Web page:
3D printing technologies have significantly improved over the past few years and some have even made it to the jobsite. Not to be outdone, NASA, your favorite America space exploration organization, has announced a plan to being building and manufacturing in low-Earth orbit.
As if programming robots to build structures wasn’t hard enough on land, NASA has been lab testing 3D printing technology in conditions that mimic space. According to a recent press release, “they were able to prove the printing equipment and printed hardware can withstand the pressure, temperature, and other rigors of space” at a research facility in Silicon Valley.
The Archinaut One, as the small spacecraft is known, will be able to both manufacture and assemble spacecraft components will orbiting. NASA recently awarded $73.7 million to a company called Made in Space to make the technology a reality.
NASA has stated that they hope to have the Archinaut One launched in the next few years, but no earlier than 2022. When that launch happens, the spacecraft till be tasked with 3D printing 32 feet long beams on either side of the spacecraft. These beams will allow for additional solar arrays that will be able to generate up to 5 times as much energy as other similarly sized spacecrafts.
The potential future benefits developing this technology include the ability to construct communications antennaw, large telescopes, and other complex structures in space; eliminating volume limits imposed by rockets, and reducing risk to astronauts.
NASA believes this technology will be an important step for America’s Moon to Mars exploration in the future.
Below is an animation from NASA showing how the 3D printer will build the w beams in space:
Full Story: NASA Funds Demo of 3D-Printed Spacecraft Parts Made, Assembled in Orbit | NASA
We have featured Priestly Demolition Inc. (PDI) on Construction Junkie many times, because of one simple fact: they produce high quality and informative videos about their craft. That’s not something many other companies in the construction industry can say – and now it’s paid off for them in the form of a television show.
As part of Autodesk’s late 2018 construction technology acquisition spree, the software giant gobbled up both PlanGrid and BuildingConnected. The two acquired companies now form a large part of Autodesk’s Construction Solutions branch – and are now integrated with each other for a seamless document transition from the pre-construction phase to the construction phase.
Last year at Groundbreak, Procore’s annual technology conference, the company teased a new platform they have been working on for BIM users. At that point referred to as “Design Coordination,” it now has a formal name – and an upcoming release date.
Last fall, OSHA announced its intentions to explore updating the 2016 silica dust regulations that seemingly took the construction by storm. Their intent was to gain feedback on additional dust control methods that would be suitable for hazard control, as well as on additional tasks and equipment not currently covered by Table 1 in 29 CFR 1926.1153. Last week, they announced the next step they’re taking towards revisions.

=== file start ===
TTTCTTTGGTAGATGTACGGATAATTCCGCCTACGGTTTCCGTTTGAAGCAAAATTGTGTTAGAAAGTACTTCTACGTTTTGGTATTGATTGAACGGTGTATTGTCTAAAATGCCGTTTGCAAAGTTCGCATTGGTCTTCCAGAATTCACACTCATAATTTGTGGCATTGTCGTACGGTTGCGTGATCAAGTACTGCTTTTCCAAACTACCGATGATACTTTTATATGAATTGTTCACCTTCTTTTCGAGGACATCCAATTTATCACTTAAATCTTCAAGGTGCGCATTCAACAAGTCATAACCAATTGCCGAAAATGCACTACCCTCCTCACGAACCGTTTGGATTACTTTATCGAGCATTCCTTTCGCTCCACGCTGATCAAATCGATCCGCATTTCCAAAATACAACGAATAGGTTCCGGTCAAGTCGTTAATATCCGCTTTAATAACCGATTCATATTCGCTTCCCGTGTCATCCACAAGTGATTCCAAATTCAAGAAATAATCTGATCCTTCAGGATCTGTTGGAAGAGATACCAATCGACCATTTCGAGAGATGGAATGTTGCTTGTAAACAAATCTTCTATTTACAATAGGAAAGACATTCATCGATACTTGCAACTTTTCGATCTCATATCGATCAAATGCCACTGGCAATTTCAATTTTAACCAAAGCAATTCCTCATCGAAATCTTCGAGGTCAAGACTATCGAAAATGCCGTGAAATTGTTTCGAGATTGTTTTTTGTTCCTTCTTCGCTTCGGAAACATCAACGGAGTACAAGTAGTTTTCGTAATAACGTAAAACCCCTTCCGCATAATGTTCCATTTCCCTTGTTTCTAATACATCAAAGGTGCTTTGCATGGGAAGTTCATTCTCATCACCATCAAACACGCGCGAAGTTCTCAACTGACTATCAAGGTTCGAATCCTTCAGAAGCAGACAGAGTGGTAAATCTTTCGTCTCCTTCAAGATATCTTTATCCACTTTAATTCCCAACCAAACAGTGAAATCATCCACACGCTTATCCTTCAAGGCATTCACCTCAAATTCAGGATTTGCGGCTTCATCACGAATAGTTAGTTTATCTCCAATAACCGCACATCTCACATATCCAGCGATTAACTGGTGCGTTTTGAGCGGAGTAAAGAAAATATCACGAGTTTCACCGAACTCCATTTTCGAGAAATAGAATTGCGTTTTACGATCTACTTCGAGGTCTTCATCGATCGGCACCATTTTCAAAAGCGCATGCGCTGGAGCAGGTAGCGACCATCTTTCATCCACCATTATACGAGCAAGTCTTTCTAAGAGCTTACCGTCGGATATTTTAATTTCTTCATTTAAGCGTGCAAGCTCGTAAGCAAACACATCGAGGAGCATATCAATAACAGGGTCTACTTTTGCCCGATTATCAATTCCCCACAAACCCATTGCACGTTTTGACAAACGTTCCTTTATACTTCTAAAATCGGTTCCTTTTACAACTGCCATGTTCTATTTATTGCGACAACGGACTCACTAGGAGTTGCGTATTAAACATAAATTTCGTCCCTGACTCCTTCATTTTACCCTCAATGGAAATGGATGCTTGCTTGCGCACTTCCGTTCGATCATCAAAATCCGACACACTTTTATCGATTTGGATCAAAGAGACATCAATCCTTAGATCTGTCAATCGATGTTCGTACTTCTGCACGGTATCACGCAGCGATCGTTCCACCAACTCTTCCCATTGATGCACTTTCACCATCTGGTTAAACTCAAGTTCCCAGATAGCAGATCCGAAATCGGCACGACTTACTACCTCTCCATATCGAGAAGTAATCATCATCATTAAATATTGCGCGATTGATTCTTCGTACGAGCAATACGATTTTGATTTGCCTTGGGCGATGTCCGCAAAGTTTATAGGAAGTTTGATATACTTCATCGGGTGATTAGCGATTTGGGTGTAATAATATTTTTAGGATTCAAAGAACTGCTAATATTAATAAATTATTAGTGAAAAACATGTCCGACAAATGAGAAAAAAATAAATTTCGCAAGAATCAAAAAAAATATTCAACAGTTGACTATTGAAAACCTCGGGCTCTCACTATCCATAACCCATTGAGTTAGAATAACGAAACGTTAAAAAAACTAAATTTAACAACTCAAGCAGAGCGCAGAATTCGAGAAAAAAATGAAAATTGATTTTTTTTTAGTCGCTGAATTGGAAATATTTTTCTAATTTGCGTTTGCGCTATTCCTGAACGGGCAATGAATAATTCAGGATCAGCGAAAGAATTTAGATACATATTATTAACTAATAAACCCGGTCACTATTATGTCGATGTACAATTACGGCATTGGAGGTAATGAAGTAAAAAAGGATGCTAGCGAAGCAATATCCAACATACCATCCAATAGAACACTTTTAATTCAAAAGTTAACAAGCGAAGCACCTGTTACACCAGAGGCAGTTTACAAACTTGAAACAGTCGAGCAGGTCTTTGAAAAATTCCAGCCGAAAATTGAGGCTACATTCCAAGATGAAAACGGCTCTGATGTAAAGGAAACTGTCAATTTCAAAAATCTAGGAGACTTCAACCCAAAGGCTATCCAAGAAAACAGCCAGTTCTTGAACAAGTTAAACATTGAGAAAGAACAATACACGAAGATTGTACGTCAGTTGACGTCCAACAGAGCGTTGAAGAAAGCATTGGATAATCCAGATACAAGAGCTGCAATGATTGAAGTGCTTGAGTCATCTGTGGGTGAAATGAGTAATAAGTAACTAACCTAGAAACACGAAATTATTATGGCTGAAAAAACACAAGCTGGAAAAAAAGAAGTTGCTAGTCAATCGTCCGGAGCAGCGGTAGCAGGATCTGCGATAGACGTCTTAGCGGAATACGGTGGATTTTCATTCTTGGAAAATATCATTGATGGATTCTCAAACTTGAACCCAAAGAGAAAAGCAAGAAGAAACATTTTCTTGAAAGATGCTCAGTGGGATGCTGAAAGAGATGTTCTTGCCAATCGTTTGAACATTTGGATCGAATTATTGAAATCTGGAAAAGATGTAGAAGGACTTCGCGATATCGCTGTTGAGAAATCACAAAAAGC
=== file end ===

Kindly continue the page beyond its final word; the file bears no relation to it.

Almost 18 months ago, an under construction pedestrian bridge on Florida International University’s (FIU) campus collapsed, killing 6 people and injuring another 8. While many investigations have closed, including OSHA’s scathing report, families of victims and survivors have been awaiting the results of civil lawsuits filed against the companies in charge of the projects.
There’s no doubt that building rectangles in construction is much easier than making round objects, which is why building a 366 foot tall sphere in the middle of Las Vegas really caught our eye.
One of the key components of BIM is the ability to detect clashes, which are design coordination issues that result in the inability to construct a building as drawn. The use of 3-dimensional drawings allows contractors –and software- to detect if key building components are intersecting before it’s about to be installed in the field. Autodesk BIM 360 has recently updated its clash detection abilities within its Model Coordination module more easily and efficiently within its platform.
Hot off of the acquisition of Honest Buildings, a project management software aimed at owners and developers, Procore has announced they have acquired yet another tech company to help bolster their offerings.
According to the most recent data from the Bureau of Labor Statistics, women only account for 9.9% of the workforce in the United States construction industry. To help drive gender diversity in construction and empower women, a new conference will be making its US debut in September, called Women in Construction USA 2019.
For years, Milwaukee has made it very clear that they will continue to keep their M18 platform as their core system. Cordless tool users spend a ton of money into batteries these days, and the company’s goal is to not force them into investing into a new cordless system. That means that Milwaukee has to come up with innovative ways to provide the tools users want while being limited to 18 volts.